Willy Adames (TB, #2)

Last 10 days: 12 for 29, 6 XBH, 2 HR, 1 SB, 4/4 BB/K

Not much makes sense anymore in Tampa Bay, but Adames still being in Triple-A tops the list. A top prospect in the game, Adames comes equipped with an above average to plus hit tool and average to above power, not something commonly seen by shortstops who are a safe bet to stick at the position. He hit for the cycle last monday, a grand slam the day before, and is now up to .333/.430/.536 on the year with what seems to be a bit more power than last year. There aren’t many, if any at all, shortstops left in the Minor Leagues better than Adames, and I think he forces TB to call him up before mid June, despite how hard they may try.


Calvin Mitchell (PIT, #16)

Last 10 days: 17 for 39, 6 doubles, 1 triple, 1 HR, 1 SB

Mitchell, also in last week’s Rundown, stayed hot this week with another HR and 8 total XBH. As I’ve said before, Mitchell is likely a left fielder at the Major League level, so he’s really going to need to hit his way there, but hitting is all he’s done to begin the year, now up to .364/.418/.625 on the year with 14 XBH this season at Low-A West Virginia.


Taylor Hearn (PIT, #11)

This week: 2 starts, 9.1 IP, 12 H, 12 R, 5 H, 9 K

2 straight implosions from the Pirates lefty this week, whose ERA ballooned to 5.75 in 4 starts at AA. Hearn has some appeal as a starting pitcher with a mid 90s fastball and an extremely good slider. However, the ultimate projection for him is indeed the bullpen due to a lacking changeup, an inconsistent breaker, and a fastball with limited movement. His track record as a starter is bad, and he’s already 23 years old on his first go at AA, so it may be time for the Pirate’s to think about making the switch.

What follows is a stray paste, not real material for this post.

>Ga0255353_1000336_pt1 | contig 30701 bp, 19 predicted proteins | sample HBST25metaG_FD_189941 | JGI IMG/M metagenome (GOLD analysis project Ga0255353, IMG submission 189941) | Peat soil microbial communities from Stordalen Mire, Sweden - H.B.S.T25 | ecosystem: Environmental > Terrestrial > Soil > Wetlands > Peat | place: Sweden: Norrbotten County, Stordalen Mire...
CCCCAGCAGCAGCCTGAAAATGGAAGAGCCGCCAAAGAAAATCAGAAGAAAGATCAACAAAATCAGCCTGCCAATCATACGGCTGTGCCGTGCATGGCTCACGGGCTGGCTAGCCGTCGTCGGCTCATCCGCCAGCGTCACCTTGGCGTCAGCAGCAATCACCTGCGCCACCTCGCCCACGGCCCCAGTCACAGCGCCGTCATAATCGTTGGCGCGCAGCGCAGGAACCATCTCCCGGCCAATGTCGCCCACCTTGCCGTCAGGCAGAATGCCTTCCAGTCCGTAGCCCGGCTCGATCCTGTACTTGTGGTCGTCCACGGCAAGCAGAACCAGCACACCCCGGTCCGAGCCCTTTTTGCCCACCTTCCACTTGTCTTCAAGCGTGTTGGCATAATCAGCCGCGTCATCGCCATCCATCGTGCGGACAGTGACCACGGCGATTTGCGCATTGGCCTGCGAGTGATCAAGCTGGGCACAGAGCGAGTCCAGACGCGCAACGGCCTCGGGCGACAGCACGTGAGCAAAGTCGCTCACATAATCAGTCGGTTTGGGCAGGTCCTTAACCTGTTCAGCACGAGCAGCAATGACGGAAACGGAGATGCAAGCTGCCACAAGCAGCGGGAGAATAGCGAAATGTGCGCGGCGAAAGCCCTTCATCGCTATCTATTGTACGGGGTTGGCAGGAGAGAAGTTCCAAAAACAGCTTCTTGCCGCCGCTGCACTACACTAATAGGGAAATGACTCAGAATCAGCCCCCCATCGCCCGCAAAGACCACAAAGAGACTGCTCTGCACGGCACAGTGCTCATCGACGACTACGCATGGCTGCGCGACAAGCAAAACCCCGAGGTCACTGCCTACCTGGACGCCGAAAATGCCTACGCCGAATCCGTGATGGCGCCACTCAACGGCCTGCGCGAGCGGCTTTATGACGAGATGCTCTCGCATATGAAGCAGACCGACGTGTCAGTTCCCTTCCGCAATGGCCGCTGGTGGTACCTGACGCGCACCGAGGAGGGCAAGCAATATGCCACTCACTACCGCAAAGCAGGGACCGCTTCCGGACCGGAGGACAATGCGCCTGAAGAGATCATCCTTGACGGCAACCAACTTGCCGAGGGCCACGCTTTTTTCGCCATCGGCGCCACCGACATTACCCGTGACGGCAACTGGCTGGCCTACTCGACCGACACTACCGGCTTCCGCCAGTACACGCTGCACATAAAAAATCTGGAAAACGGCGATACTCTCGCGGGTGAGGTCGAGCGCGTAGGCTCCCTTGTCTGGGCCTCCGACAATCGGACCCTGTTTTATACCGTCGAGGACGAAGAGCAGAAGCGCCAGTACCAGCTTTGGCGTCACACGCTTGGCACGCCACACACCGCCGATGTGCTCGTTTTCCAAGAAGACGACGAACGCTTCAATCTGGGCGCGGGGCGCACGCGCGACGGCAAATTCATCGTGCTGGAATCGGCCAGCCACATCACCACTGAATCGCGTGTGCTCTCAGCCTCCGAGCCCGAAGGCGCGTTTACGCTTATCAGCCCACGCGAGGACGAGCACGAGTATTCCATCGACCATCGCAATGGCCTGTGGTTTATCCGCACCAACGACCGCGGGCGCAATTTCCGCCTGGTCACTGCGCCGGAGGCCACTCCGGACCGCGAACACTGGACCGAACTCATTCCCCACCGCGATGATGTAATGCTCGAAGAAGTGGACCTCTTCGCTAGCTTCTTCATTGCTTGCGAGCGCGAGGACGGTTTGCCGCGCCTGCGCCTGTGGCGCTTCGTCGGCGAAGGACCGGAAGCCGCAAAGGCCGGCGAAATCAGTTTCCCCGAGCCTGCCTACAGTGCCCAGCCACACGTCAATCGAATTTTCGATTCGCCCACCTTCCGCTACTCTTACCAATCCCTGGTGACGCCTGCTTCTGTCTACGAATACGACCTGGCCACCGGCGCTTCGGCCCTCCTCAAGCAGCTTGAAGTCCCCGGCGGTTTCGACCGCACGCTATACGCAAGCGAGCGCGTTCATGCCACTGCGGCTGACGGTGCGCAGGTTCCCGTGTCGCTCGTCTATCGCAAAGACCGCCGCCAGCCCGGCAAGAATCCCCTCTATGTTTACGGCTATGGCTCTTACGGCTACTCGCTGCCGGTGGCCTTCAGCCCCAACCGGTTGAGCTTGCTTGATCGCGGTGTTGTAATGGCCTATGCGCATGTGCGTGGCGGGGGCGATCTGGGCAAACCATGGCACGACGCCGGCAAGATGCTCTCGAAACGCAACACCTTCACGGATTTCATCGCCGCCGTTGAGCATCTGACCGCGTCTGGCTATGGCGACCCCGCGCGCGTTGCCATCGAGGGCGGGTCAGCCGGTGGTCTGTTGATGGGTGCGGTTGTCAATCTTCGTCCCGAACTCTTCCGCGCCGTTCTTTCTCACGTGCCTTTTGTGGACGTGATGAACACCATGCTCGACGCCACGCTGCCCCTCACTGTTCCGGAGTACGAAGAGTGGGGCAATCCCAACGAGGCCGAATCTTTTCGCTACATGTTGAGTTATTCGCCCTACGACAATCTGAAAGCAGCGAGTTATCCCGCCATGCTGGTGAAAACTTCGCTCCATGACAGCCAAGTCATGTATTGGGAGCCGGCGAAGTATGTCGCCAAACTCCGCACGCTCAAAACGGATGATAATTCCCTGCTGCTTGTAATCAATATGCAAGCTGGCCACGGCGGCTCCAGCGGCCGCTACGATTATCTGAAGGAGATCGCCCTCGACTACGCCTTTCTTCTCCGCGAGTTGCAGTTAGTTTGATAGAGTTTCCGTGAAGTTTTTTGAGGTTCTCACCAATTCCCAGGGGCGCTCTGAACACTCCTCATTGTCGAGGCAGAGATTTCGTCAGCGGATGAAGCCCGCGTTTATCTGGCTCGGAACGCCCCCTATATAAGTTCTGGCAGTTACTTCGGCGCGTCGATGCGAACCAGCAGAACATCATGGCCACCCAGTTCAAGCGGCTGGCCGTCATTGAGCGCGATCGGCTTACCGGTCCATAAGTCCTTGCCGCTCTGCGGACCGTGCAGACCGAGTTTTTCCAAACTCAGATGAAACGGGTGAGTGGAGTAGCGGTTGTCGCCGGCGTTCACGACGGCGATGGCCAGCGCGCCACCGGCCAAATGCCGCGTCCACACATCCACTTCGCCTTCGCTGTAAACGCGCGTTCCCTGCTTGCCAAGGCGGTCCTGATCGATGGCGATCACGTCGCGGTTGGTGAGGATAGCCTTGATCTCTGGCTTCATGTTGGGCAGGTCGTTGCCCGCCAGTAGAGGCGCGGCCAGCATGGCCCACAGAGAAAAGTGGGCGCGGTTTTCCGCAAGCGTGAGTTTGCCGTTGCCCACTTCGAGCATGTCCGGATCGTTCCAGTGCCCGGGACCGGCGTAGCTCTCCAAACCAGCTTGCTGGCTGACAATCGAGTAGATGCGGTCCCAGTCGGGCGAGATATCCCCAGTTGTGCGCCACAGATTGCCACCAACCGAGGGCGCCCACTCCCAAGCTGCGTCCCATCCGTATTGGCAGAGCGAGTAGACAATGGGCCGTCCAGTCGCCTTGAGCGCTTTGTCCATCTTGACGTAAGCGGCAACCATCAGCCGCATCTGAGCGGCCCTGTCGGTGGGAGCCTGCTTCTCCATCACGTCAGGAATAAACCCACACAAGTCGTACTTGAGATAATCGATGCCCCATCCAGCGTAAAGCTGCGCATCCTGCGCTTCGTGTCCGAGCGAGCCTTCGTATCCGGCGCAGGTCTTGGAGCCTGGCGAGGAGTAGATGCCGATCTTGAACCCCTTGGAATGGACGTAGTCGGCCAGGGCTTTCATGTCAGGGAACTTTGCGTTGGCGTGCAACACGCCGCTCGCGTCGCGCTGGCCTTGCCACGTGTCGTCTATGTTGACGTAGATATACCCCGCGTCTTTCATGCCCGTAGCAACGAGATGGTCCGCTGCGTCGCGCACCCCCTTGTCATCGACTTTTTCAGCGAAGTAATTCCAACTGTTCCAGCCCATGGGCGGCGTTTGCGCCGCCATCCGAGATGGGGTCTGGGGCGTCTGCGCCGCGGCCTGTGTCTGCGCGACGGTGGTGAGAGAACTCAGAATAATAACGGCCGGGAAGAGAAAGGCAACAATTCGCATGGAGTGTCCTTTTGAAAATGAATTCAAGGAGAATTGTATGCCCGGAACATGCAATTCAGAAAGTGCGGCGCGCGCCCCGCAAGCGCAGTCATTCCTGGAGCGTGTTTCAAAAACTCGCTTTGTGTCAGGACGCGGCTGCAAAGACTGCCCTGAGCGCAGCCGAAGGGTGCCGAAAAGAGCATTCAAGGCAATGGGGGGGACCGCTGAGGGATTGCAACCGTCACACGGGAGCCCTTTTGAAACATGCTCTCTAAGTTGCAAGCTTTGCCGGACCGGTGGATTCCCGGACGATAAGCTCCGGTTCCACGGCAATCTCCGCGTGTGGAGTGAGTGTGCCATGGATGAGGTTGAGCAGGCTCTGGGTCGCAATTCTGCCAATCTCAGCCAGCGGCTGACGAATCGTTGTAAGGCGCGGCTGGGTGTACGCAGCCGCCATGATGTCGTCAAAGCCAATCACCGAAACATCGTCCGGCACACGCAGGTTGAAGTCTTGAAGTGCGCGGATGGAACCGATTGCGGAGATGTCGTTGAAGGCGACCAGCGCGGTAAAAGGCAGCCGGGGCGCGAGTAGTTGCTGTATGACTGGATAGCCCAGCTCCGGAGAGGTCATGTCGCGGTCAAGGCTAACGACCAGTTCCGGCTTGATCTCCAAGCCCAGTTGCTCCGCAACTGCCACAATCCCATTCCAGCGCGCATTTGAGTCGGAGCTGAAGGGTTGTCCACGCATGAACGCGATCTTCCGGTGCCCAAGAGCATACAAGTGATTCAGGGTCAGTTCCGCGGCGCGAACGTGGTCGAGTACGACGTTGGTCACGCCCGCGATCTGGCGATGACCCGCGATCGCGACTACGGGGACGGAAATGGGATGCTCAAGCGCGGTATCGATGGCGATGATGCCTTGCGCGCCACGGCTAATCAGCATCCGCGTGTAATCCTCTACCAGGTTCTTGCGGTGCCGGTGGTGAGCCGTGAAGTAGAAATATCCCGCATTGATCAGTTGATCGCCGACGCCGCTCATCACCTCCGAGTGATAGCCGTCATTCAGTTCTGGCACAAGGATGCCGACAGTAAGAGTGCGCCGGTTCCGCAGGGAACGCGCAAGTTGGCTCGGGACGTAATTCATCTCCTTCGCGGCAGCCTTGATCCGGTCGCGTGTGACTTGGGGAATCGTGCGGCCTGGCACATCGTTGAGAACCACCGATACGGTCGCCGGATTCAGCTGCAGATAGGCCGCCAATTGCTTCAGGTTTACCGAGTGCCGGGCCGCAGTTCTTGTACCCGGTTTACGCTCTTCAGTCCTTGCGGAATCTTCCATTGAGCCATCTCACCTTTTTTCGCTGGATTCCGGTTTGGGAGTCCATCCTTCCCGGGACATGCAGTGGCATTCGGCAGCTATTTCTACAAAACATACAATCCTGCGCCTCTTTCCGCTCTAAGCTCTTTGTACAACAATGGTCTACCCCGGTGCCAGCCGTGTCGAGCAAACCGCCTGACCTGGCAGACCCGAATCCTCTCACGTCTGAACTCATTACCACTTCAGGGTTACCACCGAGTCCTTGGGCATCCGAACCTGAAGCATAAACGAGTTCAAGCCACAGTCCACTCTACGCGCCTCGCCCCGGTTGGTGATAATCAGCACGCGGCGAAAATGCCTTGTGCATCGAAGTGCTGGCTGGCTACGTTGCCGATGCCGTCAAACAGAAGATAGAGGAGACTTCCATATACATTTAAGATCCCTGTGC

Jesus Castillo (LAA, #11)

This week: 7 IP, 0 H, 0 R, 0 BB, 4 K

Castillo wasn’t perfect, as one man reached base via HBP, but he was as close as possible last Wednesday afternoon against a not-too-shabby Mississippi Braves squad.  Castillo, who was acquired from the Cubs in 2016 in a trade for reliever Joe Smith, pitched his first full season last year with 124+ IP after never exceeding 63 in any years prior. They were a very good 124 innings as well, with an ERA of 3.32 and two thirds of his starts coming in one of the more hitter friendly leagues in Minor League baseball as a 21 year old. Castillo has 3 averages pitches (FB/curve/change) but can throw them all for strikes, and the curveball looked like it had the potential for more in the video I’ve seen. The fastball is modest at 90-91 mph, but it has some crazy sinking action on it, which led to a 56.5% GB% in 2017. Castillo has deception, gets good extension, and has good frame which could handle some more muscle mass. The overall profile isn’t incredibly sexy, but there’s enough working to perhaps outgrow a #4/5 starter projection with more strength and pitch consistency.


Kevin Smith (TOR, #19)

Last 10 days: 16 for 47, 7 doubles, 10 XBH, 4 SB

Smith was drafted in the 4th round of the 2017 draft out of Maryland as smooth defensive shortstop, highlighted by an above average glove and plenty of arm for the position; he’s a near lock to stick there. There’s some good pop in the bat as well, thanks to good bat speed and an uphill swing, but with that uphill swing comes a swing with a few holes and pitchers at higher levels may be able to expose him. Smith is now hitting .330/.381/.568 on the year, but for a college bat at Low-A, that should be more or less expected. If he makes adjustments as pitchers begin to find his holes, he could hit his way into a regular role, but the limeline is most likely a long one. A good defending utility infielder with some good pop is most likely the outcome.